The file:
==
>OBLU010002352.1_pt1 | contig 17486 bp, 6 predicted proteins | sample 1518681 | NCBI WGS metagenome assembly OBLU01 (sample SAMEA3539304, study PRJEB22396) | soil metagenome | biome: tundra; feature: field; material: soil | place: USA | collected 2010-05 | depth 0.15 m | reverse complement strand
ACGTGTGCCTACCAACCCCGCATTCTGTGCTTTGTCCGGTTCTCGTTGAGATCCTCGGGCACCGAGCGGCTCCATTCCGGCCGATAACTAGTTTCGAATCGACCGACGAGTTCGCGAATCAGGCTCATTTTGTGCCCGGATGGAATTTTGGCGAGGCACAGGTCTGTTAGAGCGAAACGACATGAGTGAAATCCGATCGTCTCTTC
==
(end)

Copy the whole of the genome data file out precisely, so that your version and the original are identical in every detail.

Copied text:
>OBLU010002352.1_pt1 | contig 17486 bp, 6 predicted proteins | sample 1518681 | NCBI WGS metagenome assembly OBLU01 (sample SAMEA3539304, study PRJEB22396) | soil metagenome | biome: tundra; feature: field; material: soil | place: USA | collected 2010-05 | depth 0.15 m | reverse complement strand
ACGTGTGCCTACCAACCCCGCATTCTGTGCTTTGTCCGGTTCTCGTTGAGATCCTCGGGCACCGAGCGGCTCCATTCCGGCCGATAACTAGTTTCGAATCGACCGACGAGTTCGCGAATCAGGCTCATTTTGTGCCCGGATGGAATTTTGGCGAGGCACAGGTCTGTTAGAGCGAAACGACATGAGTGAAATCCGATCGTCTCTTC